My other petty concern is perhaps a bit nitpicky, but here we are. We as the reader are seeing the world through Claire’s eyes, which makes sense in the idea that she is the outsider, the Sassenach, and the eyes most like our own upon encountering 1743. But when I was explaining the series to my friend Ale, I found myself saying that we are following Jamie’s story and the story of Scotland in the years of rebellion. To a lesser degree the story is about Claire’s battle with what time travelling means and making sense of her life once we get past a certain point in the narrative. Gabaldon does cover this ground, but I feel the show is able to handle it more deftly by giving us visual flashbacks to her husband Frank instead of Claire reciting her mental gymnastics on the subject. This in some ways makes the television show a better vessel for the story, in addition to the (hated by some) voiceovers changing to Jamie for the second half of the season. The book doesn’t do that, but once the characters are married Claire’s life is now bound forever to Jamie’s past and future, as is the story. While the book and show share a level of graphicness, and the large quantity of sex, there still felt to be something missing.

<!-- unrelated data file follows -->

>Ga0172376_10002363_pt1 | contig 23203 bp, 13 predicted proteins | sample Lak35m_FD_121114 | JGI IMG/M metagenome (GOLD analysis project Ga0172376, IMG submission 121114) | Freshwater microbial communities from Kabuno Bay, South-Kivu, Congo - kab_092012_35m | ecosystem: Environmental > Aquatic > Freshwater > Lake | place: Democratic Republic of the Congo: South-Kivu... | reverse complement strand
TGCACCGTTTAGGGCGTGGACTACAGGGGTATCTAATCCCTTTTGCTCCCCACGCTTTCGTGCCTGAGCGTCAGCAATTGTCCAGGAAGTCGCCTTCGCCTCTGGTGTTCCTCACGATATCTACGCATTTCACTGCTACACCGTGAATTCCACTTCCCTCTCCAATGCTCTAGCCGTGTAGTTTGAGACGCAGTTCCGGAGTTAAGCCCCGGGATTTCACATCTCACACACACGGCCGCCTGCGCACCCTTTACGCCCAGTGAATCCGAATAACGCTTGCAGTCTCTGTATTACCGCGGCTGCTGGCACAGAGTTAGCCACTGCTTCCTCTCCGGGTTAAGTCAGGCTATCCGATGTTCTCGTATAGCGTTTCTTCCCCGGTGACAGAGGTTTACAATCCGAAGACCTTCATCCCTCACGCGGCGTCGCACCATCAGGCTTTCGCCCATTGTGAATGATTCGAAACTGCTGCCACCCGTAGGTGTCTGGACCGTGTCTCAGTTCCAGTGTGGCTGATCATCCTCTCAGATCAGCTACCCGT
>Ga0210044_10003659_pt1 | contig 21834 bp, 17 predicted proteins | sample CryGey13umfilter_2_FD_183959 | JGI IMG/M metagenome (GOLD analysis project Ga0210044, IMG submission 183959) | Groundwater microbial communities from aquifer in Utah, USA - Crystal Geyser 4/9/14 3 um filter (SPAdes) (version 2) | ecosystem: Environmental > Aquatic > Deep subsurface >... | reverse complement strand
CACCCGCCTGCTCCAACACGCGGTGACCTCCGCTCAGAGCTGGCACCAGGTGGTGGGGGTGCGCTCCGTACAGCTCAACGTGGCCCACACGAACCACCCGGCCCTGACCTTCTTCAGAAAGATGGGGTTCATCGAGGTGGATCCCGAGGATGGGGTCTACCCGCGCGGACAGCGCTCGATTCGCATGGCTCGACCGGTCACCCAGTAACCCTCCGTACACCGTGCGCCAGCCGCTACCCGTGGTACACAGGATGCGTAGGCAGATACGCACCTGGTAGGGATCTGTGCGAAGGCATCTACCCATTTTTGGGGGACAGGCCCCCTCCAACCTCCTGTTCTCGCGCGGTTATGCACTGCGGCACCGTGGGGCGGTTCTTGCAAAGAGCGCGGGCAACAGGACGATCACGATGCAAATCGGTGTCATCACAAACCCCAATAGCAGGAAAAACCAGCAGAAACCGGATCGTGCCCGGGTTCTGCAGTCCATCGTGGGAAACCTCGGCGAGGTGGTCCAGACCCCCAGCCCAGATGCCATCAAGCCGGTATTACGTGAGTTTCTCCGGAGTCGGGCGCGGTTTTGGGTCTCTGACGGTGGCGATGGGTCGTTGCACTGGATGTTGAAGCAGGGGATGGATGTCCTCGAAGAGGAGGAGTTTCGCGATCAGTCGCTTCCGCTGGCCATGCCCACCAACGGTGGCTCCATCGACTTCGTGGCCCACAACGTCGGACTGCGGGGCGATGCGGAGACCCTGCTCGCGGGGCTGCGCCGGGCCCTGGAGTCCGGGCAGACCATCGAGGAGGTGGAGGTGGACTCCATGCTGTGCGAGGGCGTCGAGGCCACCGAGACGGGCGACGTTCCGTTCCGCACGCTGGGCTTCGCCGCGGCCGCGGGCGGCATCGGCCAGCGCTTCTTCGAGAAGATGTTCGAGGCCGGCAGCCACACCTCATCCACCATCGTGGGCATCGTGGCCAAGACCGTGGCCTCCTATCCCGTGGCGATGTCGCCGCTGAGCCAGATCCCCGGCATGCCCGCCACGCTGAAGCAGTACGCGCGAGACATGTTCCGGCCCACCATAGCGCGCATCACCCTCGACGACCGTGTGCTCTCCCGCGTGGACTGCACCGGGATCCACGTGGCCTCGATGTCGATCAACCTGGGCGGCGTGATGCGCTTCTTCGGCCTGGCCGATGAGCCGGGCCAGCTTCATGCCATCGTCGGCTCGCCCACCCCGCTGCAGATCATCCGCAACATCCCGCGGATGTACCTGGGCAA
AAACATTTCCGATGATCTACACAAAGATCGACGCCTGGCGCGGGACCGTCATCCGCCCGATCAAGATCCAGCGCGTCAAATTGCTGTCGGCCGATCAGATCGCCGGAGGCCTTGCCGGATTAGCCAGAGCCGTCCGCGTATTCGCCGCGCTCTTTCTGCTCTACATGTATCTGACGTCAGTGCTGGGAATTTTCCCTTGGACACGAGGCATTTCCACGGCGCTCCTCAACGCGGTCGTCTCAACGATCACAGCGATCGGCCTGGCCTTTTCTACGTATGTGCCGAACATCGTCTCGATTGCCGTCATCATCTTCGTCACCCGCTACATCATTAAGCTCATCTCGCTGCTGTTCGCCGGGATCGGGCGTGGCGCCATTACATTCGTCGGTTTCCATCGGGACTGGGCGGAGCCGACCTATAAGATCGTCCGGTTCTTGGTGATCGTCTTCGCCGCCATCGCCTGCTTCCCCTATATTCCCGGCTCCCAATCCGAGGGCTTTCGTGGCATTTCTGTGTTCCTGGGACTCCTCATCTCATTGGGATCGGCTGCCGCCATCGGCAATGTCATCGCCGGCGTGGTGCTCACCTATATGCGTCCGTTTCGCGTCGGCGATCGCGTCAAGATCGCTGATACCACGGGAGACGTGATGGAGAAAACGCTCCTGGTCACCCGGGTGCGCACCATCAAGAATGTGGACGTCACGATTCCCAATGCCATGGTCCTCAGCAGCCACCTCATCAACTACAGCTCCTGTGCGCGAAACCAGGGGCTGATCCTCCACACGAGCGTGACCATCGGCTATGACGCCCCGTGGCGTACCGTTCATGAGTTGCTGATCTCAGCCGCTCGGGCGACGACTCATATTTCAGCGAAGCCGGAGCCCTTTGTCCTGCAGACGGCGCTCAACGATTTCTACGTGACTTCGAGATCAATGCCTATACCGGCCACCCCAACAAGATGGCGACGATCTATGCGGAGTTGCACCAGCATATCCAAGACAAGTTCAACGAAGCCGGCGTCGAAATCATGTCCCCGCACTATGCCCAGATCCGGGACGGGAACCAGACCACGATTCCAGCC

What I feel we must discuss is the character of James Fraser. This might be Gabaldon’s biggest achievement in writing – a universally loved male lead who shouldn’t necessarily make us all swoon (but we do, because of the depth of his love and devotion to Claire and the suffering he has endured in his short life). Gabaldon nails his characterization from the moment go. There is no other character in the book like Jamie, and while he may not always behave the way we might want a more modern lead to behave, the fact that Claire falls so irrevocably in love with him is a natural progression of the story, and we the reader do the same.

Ok, now that I’m done rambling, (and I know I’m rambling) I can heartily suggest this book and series to you and I’m SUPER excited that between Christmas gifts and my mom, I already own the series through book five. Prepare yourselves for more Outlander this year.

This book was read and reviewed as part of the charitable Cannonball Read and the Book Riot Read Harder Challenge 2016.

The Truth is a Cave in the Black Mountains (CBR7 #92)